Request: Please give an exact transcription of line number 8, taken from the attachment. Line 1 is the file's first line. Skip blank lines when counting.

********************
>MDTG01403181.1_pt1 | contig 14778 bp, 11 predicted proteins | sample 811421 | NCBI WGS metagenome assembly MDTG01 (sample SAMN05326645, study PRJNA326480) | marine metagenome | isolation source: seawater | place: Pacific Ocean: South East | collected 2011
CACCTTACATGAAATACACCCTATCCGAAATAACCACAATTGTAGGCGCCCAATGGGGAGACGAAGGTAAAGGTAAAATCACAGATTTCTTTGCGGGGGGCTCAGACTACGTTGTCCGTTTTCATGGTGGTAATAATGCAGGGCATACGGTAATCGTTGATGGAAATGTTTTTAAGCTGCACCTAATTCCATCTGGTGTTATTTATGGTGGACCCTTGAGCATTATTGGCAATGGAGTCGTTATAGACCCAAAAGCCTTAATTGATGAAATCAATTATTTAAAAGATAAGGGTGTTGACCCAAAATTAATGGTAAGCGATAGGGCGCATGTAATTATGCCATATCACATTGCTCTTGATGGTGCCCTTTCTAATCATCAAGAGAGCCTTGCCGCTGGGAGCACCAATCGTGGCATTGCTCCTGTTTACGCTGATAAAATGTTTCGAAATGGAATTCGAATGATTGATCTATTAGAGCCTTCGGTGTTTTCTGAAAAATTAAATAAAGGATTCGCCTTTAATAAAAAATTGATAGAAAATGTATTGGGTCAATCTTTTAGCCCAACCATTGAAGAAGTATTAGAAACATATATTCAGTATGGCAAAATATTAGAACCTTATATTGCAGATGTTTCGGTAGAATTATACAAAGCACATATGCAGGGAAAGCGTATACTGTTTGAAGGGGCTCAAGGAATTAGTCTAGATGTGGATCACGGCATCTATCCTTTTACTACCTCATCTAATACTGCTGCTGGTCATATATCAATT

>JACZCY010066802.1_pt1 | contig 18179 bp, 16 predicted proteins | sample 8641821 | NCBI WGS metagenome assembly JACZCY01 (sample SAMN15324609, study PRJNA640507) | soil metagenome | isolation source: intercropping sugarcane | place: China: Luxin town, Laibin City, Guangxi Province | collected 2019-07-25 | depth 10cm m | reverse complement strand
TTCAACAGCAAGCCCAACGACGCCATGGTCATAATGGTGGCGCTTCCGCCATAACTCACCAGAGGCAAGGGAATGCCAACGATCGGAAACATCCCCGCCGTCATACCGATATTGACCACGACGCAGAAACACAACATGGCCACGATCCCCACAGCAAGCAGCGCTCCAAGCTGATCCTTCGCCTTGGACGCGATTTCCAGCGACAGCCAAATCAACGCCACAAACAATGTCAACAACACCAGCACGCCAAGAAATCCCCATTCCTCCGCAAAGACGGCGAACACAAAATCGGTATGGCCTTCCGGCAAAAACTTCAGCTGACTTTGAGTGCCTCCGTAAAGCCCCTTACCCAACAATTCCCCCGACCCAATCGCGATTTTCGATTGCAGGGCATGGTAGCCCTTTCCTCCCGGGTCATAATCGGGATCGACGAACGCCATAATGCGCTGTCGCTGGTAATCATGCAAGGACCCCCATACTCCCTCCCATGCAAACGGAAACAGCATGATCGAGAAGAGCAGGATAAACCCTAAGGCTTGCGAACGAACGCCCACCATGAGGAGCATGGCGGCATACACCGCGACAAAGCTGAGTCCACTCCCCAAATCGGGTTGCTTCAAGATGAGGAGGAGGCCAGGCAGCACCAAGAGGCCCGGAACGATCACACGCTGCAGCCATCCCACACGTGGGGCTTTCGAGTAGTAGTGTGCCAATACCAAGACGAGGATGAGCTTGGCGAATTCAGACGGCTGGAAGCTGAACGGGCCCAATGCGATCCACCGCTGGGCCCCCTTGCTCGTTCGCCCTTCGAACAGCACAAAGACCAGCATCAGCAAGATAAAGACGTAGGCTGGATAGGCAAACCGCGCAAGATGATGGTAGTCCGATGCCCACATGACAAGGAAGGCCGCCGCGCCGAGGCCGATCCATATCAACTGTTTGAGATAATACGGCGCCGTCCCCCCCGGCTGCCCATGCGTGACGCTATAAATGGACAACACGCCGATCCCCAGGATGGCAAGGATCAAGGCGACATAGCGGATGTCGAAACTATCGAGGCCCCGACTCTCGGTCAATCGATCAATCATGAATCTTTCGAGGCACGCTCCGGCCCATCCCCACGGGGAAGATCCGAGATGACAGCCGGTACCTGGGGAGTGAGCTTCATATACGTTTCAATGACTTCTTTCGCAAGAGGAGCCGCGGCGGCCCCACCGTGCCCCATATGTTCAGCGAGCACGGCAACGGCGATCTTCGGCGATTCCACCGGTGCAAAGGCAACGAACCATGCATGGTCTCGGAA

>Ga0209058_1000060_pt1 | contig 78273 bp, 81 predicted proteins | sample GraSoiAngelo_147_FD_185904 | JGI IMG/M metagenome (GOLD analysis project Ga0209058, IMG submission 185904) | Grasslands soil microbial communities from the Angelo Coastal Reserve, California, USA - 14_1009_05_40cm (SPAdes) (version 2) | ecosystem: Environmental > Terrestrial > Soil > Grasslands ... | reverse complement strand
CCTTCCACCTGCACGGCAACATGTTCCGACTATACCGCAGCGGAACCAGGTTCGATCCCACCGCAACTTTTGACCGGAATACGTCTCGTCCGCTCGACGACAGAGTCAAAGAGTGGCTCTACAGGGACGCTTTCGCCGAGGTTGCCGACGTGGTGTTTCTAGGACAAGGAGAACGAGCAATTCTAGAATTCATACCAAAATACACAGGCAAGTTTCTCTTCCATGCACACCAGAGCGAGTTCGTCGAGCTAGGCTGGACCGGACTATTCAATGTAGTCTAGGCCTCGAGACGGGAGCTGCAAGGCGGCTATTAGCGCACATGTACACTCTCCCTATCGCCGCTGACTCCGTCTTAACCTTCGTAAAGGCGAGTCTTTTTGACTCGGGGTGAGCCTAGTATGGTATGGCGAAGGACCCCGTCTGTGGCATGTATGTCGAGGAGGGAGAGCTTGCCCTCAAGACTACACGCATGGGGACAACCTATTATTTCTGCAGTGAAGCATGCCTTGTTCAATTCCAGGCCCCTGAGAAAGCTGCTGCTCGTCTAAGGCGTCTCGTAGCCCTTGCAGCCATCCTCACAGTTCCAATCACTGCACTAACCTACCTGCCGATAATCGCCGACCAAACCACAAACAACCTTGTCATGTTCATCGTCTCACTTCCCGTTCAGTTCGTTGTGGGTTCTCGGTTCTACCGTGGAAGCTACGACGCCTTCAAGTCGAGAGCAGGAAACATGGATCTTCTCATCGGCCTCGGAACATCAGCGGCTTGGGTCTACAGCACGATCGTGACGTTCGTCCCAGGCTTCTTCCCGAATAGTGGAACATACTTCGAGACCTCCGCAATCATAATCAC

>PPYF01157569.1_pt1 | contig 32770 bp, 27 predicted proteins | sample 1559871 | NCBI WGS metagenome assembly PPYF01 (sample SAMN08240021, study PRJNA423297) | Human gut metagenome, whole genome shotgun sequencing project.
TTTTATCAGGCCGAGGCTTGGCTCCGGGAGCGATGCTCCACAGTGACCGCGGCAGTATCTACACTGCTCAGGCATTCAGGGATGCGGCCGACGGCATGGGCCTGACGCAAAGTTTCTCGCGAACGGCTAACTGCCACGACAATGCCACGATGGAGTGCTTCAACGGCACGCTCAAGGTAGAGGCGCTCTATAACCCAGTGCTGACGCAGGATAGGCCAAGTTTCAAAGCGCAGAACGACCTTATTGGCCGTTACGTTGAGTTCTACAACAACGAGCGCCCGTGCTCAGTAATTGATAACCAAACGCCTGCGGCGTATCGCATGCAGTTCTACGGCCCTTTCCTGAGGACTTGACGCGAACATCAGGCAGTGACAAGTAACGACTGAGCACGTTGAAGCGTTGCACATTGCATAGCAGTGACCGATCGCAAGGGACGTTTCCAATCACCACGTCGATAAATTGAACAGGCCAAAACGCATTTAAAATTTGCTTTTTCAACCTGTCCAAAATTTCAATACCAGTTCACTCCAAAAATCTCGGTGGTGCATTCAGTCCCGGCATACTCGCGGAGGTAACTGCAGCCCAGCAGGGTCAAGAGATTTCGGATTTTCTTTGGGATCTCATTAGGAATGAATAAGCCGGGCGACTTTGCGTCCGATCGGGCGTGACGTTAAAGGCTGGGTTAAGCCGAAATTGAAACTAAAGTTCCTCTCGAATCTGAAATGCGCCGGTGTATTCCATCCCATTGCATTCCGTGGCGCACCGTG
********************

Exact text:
TTTTATCAGGCCGAGGCTTGGCTCCGGGAGCGATGCTCCACAGTGACCGCGGCAGTATCTACACTGCTCAGGCATTCAGGGATGCGGCCGACGGCATGGGCCTGACGCAAAGTTTCTCGCGAACGGCTAACTGCCACGACAATGCCACGATGGAGTGCTTCAACGGCACGCTCAAGGTAGAGGCGCTCTATAACCCAGTGCTGACGCAGGATAGGCCAAGTTTCAAAGCGCAGAACGACCTTATTGGCCGTTACGTTGAGTTCTACAACAACGAGCGCCCGTGCTCAGTAATTGATAACCAAACGCCTGCGGCGTATCGCATGCAGTTCTACGGCCCTTTCCTGAGGACTTGACGCGAACATCAGGCAGTGACAAGTAACGACTGAGCACGTTGAAGCGTTGCACATTGCATAGCAGTGACCGATCGCAAGGGACGTTTCCAATCACCACGTCGATAAATTGAACAGGCCAAAACGCATTTAAAATTTGCTTTTTCAACCTGTCCAAAATTTCAATACCAGTTCACTCCAAAAATCTCGGTGGTGCATTCAGTCCCGGCATACTCGCGGAGGTAACTGCAGCCCAGCAGGGTCAAGAGATTTCGGATTTTCTTTGGGATCTCATTAGGAATGAATAAGCCGGGCGACTTTGCGTCCGATCGGGCGTGACGTTAAAGGCTGGGTTAAGCCGAAATTGAAACTAAAGTTCCTCTCGAATCTGAAATGCGCCGGTGTATTCCATCCCATTGCATTCCGTGGCGCACCGTG